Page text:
As the owner of the Tackle Box—the unlikely business emporium on East Park Avenue in south Chico that combines under one roof a hunting-supply/bait-and-tackle store with a deli/grill and an increasingly popular nightclub/bar— Peeples has grabbed Chico’s attention.

Opened in 2010, the Tackle Box has quickly become one of the most talked-about new businesses in Chico—the nightclub for its quick rise as one of the more popular nightlife destinations in town, and the grill for its no-nonsense yet somewhat exotic (fried alligator, anyone?) pub fare.

“We were going to put in an indoor shooting range,” Peeples said matter-of-factly, explaining the beginnings of his new ventures. He and his family first opened the Tackle Box fishing/hunting retail storefront 18 years ago (today, he runs the business with his son, C.J., and his father, Phil Peeples). Sitting at a picnic table at the entrance to the grill, he explained how 10 years ago they bought the rest of the attached building. After they’d leased it to other businesses for a few years, they got the shooting-range idea. But then the price of ammo spiked and the economy tanked, so they had to think of something else.

“A buddy of mine had a liquor license, and we decided, ‘What the hell? Let’s open a bar,” he said.

Problem was, they had no experience in the restaurant business. But they’d been in construction (running Peeples Brothers Plumbing in town from the early ’70s until about four years ago), and they knew how to build kitchens.

It took only 61 days before the bar was open for business. “We opened on Fourth of July to probably 150 or 200 people that night,” Peeples said. “We were like, ‘Holy crap!’ ”

That quick turnaround might be a clue as to why the place has been so successful. The Tackle Box is simply a large warehouse with concrete floors, a long bar, and large wooden barrels turned on their sides and made into tables. Throw in plenty of booze, some pool tables, a kitchen cranking out fried treats and a truckload of sawdust on the floor, and you’ve got a no-nonsense venue for cutting loose. It’s a modern-day saloon—a rough-edged watering hole frequented by people from all walks of life.

“We have a huge, mixed crowd—from motorcycle [riders], to working class, to suit-and-tie and a handful of college guys,” Peeples said, adding that they are “swamped most of the time. … Our lunch times are insane.”

Peeples says that in 2011 he hopes to be able to open another bar/restaurant on the north end of Chico. He also has ideas about adding to the current bar: “[We’re] looking at putting in a mechanical alligator,” he said with a smile.

—Jason Cassidy

New chief at the county
Paul Hahn

Paul Hahn

photo by robert speer

Butte County’s new chief administrative officer (he took office Sept. 13) originally intended to be a college professor. But while finishing his doctorate in public administration at UC Davis, he went to work for Sacramento County on a proposal that would have consolidated it with the city of Sacramento.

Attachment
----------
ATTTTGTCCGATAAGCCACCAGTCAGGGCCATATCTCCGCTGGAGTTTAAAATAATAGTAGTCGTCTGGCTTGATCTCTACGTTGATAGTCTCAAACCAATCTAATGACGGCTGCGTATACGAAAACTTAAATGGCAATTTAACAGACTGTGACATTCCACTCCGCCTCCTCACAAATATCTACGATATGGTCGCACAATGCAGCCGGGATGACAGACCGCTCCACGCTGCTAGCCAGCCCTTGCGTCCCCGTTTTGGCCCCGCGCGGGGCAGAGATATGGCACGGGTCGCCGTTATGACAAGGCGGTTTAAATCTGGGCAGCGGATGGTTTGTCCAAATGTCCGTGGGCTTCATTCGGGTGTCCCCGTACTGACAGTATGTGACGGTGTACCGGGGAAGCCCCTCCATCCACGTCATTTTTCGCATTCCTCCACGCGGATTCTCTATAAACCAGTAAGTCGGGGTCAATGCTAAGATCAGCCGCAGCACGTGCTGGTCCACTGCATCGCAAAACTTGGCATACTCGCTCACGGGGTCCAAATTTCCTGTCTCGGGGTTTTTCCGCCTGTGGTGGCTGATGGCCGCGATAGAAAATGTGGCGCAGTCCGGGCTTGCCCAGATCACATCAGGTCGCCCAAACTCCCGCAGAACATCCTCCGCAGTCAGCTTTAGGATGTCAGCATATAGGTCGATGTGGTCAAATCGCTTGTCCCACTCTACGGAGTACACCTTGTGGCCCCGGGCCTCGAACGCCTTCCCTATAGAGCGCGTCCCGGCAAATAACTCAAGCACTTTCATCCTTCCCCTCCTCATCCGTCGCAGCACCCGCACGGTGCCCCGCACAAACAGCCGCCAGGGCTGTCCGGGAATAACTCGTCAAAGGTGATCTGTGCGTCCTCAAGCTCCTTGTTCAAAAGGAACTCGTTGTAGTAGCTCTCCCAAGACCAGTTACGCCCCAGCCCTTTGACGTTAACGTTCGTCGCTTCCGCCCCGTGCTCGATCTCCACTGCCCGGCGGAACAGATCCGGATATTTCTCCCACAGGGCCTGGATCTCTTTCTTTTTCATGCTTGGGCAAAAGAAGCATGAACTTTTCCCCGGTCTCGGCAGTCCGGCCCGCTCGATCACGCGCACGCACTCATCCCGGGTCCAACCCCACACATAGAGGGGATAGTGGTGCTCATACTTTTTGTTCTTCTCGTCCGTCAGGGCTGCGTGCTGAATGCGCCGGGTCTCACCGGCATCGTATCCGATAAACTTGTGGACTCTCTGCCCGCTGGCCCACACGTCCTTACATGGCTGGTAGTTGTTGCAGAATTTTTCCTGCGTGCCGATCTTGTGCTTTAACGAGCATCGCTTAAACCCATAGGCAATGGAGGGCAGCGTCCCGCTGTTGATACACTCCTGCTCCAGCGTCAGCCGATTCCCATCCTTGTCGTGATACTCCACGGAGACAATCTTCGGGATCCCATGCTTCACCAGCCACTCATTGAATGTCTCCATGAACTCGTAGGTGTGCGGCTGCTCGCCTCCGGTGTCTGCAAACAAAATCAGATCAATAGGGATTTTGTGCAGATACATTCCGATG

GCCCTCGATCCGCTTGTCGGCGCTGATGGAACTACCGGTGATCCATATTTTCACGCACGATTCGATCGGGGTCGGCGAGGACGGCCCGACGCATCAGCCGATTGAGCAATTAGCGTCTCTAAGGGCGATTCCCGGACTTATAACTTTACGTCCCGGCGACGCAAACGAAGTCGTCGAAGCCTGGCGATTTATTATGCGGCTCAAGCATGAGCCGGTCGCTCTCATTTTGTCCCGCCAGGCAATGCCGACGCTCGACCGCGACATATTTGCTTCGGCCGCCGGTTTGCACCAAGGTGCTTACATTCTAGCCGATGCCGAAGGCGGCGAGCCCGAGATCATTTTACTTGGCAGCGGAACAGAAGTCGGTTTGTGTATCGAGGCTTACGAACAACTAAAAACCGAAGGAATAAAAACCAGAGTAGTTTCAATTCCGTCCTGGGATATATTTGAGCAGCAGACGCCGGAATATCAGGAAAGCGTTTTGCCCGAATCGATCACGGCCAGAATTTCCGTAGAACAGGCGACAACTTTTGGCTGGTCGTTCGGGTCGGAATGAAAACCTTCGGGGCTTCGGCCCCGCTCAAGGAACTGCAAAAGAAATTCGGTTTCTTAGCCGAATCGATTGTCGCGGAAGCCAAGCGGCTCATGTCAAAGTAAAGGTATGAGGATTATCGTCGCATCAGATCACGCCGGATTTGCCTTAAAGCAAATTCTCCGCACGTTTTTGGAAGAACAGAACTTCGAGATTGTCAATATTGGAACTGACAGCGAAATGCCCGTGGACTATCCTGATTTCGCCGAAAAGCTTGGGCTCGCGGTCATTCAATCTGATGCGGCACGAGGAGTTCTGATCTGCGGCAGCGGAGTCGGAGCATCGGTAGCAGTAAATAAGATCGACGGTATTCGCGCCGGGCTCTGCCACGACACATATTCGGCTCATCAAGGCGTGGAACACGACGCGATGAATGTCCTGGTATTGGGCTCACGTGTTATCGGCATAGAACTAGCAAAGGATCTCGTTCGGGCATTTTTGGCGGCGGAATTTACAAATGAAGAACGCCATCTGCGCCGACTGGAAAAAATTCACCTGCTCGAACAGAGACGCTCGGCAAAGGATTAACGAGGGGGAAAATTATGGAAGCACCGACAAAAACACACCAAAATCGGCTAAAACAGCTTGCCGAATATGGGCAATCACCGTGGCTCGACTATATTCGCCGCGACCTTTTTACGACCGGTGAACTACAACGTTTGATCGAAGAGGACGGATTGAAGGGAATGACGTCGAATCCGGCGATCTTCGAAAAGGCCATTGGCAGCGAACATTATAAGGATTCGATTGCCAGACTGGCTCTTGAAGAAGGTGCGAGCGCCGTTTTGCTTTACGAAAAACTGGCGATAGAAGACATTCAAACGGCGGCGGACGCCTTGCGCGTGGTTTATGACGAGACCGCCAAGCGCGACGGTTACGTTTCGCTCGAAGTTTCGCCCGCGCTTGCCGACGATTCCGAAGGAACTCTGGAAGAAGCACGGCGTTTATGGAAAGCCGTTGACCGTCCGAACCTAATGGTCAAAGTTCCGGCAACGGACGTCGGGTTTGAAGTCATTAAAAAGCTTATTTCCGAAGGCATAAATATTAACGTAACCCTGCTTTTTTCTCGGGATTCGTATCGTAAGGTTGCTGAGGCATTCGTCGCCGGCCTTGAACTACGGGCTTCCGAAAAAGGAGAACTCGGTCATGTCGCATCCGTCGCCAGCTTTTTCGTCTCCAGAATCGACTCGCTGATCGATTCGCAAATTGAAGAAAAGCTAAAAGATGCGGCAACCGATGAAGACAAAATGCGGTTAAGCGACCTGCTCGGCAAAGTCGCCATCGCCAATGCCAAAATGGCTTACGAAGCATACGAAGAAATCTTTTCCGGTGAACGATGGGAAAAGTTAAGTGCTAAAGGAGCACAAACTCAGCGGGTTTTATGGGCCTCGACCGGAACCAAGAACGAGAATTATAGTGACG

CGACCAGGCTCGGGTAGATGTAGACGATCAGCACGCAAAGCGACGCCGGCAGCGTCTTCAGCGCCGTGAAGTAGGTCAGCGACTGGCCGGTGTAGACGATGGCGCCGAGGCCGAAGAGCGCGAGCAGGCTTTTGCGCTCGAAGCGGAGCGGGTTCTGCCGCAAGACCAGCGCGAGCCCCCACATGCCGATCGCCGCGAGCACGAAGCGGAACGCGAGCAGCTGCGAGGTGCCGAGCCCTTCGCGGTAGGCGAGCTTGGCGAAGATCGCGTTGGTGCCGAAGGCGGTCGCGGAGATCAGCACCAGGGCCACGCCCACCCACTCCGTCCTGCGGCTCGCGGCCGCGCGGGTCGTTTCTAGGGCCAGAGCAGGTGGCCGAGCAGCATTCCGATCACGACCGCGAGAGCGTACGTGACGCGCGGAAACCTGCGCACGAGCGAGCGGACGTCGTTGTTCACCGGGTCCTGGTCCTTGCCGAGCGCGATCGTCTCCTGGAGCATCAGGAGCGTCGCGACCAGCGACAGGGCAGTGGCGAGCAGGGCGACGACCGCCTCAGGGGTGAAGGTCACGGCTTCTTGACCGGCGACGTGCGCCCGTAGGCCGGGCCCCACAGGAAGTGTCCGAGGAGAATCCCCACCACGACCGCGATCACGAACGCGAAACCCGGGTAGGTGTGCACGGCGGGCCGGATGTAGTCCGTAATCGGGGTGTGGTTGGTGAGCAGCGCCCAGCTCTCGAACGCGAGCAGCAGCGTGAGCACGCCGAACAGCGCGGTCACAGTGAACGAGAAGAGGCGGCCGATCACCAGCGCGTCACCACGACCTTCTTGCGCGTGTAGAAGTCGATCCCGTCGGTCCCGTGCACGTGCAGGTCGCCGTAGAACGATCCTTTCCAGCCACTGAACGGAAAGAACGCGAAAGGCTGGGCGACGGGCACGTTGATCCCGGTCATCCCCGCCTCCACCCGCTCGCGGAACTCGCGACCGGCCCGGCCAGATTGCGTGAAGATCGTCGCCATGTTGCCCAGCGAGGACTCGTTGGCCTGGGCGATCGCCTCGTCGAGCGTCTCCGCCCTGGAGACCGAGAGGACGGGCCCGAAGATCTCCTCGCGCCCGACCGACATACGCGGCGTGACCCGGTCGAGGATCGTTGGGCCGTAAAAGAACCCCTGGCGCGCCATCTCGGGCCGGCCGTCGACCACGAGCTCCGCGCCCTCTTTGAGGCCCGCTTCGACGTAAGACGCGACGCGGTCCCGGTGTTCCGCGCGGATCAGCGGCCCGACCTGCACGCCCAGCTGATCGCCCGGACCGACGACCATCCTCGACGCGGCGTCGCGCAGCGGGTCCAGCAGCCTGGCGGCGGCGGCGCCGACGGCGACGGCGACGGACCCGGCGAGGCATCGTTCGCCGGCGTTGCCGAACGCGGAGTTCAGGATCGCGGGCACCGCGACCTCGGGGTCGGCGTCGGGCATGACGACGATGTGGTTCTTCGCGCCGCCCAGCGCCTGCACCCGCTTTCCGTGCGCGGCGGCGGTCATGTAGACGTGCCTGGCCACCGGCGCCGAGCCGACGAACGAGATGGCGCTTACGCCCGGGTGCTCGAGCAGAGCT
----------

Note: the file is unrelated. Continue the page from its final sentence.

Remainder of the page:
Hahn figured city-county consolidation would make a good dissertation topic, but two things happened: Voters turned down the proposed consolidation, and he “got hooked on local government” and never looked back.

He liked local government’s “hands on” nature and the fact that a person can have a real impact on people’s lives and “can actually implement something better. I am one of those strange believers that government can do good.”

He worked for Sacramento County for 20 years, ending his career there as administrator of the Municipal Services Agency, which meant he managed 10 departments with 2,000 employees and a $1 billion budget.

He wasn’t looking for another job, but Sacramento County was facing horrific budget problems and laying off thousands of employees, so when he learned the CAO job was open, he decided to apply. He and his wife, Lisa, sold their home and moved to Chico. For her, it meant giving up her job as assistant director of photography at the Sacramento Bee, a tough decision.

Still, “so far it’s been good,” Hahn said, smiling. He’s a friendly man, quick to engage, with thinning reddish-blond hair and a goatee.

Hahn said he has several goals for the coming year. For one, he wants to improve the relationship between the counties and cities, and to that end has been meeting regularly with city managers and other officials.

Another goal is to create the land-use zoning ordinance that must accompany the county’s new general plan. “It should take the better part of the calendar year to go through that process,” he said.

“If we do it right,” he continued, “it will speed up the process” for vetting development projects, which is good for all parties. Having the new general plan makes everything much easier, he added.

His biggest concern is the state budget. Counties are the agencies that implement state-funded social services, and any cuts made “wash back through us. … When you have cutbacks in mental-health services, the mental-health problems don’t go away.”

At this point, he can’t imagine how the state is going to cut $28 billion from spending, when that amount is about one-third of all discretionary spending.

He thinks the county will be OK this year, but could face a $5 million deficit next year. “We’re in better shape than many counties, but we still face challenges,” he said. “The county will be in a strong position in a few years, when the economy turns around, if we do the right things now.”

—Robert Speer